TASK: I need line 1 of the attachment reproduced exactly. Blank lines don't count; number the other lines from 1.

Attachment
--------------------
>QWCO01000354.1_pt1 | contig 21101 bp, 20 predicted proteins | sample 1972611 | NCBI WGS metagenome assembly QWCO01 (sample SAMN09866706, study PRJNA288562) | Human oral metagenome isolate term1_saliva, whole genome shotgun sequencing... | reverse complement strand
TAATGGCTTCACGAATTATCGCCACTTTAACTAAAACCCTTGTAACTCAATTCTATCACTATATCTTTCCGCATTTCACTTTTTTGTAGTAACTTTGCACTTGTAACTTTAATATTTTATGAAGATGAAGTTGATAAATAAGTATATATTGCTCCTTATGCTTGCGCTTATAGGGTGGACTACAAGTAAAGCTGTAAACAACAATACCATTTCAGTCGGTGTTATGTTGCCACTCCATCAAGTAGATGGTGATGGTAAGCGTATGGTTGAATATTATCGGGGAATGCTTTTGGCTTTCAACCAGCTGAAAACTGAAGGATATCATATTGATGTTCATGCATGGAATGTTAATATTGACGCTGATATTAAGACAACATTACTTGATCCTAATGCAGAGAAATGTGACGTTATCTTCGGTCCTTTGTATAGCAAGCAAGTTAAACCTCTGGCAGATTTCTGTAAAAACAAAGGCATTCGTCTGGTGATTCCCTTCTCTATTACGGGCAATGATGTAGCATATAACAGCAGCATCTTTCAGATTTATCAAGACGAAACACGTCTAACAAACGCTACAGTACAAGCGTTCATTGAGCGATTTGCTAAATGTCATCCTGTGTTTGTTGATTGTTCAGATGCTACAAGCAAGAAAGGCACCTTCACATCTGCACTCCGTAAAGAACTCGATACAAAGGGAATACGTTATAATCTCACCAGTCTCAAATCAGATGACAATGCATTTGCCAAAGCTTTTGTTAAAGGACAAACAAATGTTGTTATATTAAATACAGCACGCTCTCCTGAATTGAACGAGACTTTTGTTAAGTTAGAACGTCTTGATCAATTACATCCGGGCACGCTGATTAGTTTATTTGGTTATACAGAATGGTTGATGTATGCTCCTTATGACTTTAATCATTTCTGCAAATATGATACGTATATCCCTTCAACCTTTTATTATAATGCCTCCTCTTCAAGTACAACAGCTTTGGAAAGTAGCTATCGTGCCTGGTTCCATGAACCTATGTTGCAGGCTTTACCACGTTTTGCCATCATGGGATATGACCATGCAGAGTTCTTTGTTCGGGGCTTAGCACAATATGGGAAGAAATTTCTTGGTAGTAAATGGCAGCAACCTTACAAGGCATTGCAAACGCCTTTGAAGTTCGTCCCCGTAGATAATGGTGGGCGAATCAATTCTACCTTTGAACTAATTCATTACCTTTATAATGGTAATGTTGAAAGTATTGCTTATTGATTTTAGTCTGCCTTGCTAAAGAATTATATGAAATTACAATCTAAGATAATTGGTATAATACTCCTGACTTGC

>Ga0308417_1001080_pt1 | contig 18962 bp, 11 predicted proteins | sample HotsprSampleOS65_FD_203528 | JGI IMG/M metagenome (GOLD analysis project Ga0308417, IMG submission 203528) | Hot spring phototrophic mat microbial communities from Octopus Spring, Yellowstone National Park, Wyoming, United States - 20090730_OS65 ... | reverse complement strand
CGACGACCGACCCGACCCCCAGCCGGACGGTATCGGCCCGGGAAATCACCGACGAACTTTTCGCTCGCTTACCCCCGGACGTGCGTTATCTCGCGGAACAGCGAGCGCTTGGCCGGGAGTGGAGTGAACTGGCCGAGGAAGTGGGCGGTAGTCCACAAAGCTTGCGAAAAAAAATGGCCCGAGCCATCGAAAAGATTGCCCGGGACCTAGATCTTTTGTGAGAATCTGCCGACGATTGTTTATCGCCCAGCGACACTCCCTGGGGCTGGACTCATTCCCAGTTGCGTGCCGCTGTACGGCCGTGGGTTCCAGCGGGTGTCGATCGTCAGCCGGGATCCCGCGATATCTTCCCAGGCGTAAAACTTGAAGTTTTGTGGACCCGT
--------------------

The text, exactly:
>QWCO01000354.1_pt1 | contig 21101 bp, 20 predicted proteins | sample 1972611 | NCBI WGS metagenome assembly QWCO01 (sample SAMN09866706, study PRJNA288562) | Human oral metagenome isolate term1_saliva, whole genome shotgun sequencing... | reverse complement strand